Initiatives to Change Health Care Delivery a Focus for Employers in 2018

The National Business Group on Health sees more traction in value purchasing, increasing employee consumerism and increasing employee engagement in resources offered to them.

By PS

Health care benefit trends in 2018 will be highlighted by initiatives to transform health care delivery, the role of new technology and efforts to improve the employee experience, according to the National Business Group on Health (NBGH).

According to the NBGH, employers continue to manage costs through plan design efforts, but they are also pursuing ways to support changes in how health care is paid for and delivered to drive more effective, efficient and affordable care. Bundled payments with centers of excellence are becoming more prevalent and risk-based arrangements with high value networks and Accountable Care Organizations (ACOs), self-insured health benefit plan models in which employers directly contract with medical providers, are on the rise in select markets.

The group also notes that as much as employers would like employees to become sophisticated consumers of health care, the delivery system is too complex and most employees rarely engage with enough frequency to ever become sophisticated consumers. Employers are empowering employees and their families through concierge services, coaching and decision support to help them navigate the health care system, understand treatment options and identify the best places to go for care, all in an effort to improve the consumer experience—a growing trend in 2018.

A top concern for employers is the ability to interest employees in the well-being and health care management resources they make available to them. Broad-based communications are ineffective in engaging employees at the time they need support. Engagement platforms have emerged that can aggregate employer resources and leverage data and technology to push personalized, actionable messages to engage employees in the moment with relevant resources. The NBGH expects engagement platforms to be an area of focus in 2018.

Employer investment in employee well-being, which encompasses emotional and financial well-being, social connectedness and job satisfaction, in addition to physical health, is becoming integral to the global workforce strategy of a growing number of companies. Much like investments in training, development, and safety, employee well-being can play an important role in deploying the most competitive, productive and efficient workforce possible.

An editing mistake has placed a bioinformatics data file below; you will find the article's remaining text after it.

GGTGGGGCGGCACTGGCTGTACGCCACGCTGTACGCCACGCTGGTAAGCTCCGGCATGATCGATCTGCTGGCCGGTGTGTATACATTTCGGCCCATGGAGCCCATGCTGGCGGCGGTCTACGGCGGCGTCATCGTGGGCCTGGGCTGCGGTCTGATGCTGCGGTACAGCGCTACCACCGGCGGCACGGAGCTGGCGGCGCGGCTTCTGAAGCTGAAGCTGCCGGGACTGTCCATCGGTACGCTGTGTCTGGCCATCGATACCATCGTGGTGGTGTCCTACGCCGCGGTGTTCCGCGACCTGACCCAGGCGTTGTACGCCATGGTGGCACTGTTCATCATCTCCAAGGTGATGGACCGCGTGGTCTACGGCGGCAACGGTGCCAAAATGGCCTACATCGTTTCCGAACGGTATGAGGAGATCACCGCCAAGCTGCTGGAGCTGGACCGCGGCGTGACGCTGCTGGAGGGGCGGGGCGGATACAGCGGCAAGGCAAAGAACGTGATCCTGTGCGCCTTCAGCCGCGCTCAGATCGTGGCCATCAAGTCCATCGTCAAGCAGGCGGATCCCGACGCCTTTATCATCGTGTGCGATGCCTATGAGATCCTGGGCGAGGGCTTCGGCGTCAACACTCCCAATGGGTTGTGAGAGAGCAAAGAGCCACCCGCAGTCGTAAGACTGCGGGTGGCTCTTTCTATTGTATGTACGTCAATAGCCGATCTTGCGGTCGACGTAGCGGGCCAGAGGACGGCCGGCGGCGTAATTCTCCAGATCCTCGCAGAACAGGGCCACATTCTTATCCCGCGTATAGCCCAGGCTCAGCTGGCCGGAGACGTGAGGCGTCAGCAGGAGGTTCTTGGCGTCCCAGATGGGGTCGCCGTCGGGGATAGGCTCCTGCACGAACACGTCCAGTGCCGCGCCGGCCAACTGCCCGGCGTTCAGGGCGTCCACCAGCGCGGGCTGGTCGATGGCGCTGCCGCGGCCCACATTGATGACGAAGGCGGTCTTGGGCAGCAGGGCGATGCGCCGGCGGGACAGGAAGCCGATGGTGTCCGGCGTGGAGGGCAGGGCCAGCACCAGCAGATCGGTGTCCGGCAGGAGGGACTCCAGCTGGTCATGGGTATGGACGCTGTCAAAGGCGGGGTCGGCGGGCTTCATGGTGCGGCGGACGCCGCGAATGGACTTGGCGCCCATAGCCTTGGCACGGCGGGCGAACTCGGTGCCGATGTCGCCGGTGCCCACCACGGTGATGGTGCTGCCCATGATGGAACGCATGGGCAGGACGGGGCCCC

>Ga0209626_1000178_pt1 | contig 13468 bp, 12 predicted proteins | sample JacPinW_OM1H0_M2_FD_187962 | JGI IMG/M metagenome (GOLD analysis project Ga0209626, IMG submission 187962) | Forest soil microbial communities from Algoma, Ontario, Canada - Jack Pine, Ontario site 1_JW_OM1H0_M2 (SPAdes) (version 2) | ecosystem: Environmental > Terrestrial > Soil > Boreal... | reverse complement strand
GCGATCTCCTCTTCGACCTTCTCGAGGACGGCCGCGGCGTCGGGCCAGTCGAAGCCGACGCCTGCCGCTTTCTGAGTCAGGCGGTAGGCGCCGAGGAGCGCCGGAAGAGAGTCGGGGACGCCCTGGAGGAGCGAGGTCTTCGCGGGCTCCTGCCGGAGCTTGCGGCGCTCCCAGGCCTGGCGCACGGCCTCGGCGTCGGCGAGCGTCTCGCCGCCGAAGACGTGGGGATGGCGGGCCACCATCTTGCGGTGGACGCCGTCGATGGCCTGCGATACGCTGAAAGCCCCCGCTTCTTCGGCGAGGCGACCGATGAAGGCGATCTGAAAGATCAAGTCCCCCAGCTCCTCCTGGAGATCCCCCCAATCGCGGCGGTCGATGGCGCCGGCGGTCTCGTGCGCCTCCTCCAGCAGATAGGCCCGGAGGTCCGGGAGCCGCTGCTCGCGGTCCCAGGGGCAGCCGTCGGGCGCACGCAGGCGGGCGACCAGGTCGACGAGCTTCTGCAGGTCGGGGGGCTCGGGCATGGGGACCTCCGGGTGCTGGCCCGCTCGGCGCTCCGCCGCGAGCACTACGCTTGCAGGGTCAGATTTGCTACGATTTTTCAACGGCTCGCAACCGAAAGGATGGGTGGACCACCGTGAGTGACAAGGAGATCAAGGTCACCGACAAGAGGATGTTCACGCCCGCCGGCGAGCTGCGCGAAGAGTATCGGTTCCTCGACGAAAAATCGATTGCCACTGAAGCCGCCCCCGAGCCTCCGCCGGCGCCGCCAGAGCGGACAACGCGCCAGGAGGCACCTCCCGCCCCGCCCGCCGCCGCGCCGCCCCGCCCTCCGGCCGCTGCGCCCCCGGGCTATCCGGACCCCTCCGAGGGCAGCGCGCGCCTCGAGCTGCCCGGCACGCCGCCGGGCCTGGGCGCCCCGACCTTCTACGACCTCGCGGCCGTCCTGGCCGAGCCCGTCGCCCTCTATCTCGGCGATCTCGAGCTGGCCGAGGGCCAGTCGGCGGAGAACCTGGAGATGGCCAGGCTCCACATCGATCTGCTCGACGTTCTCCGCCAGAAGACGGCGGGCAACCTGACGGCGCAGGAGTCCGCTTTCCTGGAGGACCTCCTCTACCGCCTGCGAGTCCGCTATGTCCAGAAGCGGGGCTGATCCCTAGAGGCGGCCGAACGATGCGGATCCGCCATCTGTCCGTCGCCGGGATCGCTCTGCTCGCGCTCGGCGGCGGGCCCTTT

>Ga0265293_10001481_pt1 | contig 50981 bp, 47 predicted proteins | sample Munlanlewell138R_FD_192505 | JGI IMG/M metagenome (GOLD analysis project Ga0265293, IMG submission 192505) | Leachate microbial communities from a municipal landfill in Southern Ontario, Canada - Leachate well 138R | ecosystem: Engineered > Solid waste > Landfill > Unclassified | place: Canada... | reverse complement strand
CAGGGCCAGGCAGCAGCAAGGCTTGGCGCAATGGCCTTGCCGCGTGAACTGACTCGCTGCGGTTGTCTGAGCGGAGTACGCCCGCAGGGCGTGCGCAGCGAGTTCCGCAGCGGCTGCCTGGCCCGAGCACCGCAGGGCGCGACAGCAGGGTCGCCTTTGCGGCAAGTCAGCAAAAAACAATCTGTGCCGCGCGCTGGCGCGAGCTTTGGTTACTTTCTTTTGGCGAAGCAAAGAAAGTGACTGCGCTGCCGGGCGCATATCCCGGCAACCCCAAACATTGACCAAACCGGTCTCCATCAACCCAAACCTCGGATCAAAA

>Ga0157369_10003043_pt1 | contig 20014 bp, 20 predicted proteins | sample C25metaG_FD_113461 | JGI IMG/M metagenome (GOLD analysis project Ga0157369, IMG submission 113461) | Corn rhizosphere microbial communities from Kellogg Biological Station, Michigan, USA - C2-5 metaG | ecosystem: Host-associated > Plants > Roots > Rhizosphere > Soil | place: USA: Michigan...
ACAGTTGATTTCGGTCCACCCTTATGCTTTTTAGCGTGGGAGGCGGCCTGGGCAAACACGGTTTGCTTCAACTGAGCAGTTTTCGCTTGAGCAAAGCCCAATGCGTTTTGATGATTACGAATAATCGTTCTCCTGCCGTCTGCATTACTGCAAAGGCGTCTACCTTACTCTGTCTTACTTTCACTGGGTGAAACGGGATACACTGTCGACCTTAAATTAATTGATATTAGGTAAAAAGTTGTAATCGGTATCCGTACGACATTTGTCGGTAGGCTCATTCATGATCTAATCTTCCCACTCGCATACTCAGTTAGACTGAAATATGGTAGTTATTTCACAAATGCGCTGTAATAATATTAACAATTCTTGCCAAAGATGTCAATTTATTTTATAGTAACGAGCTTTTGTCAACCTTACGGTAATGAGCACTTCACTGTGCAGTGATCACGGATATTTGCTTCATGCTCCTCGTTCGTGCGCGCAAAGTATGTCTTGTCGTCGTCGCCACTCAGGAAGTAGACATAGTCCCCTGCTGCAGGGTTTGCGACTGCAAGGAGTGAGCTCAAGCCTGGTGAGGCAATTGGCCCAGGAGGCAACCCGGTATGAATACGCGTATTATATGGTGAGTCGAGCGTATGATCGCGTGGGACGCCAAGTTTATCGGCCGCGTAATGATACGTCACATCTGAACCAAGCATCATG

Expenditures for specialty drugs are growing faster than any other component of health care spend and more high-priced medications are expected to be on the market in the next few years, the group notes. While specialty drugs are used by only 2% of the population, they are a top driver of total health care costs for most employers. The current pricing model for these drugs is antiquated, unsustainable and unaffordable and criticizing it has become popular among politicians and the public. Advancing risk-sharing and other value-based pricing models and reexamination of the supply chain will be an area of focus in 2018.

The first targeted therapeutics and precision diagnostic tests and tools are being introduced into clinical practice. As the science of genomics advances, coupled with advanced data and informatics, the NBGH expects targeted or precision medicine will rapidly expand. While many of these diagnostics and therapies are costly, they promise to improve the effectiveness of care by getting to the right diagnosis sooner and better identifying the right treatment for a patient’s specific condition and their genetic makeup. The potential for employers is a healthier workforce and better value for the health care dollars they spend.

The NBGH also sees an increased focus on behavioral health and the opioid crisis.

Finally, the NBGH says recent merger activity involving new alliances and combinations, and new niche players bringing technology to address gaps in care and promote engagement are all signs of disruption in the health care delivery system. It expects more developments and disruptions going forward and says employers are eager to pilot many of these innovations and encourage disruption that promises to transform health care delivery.

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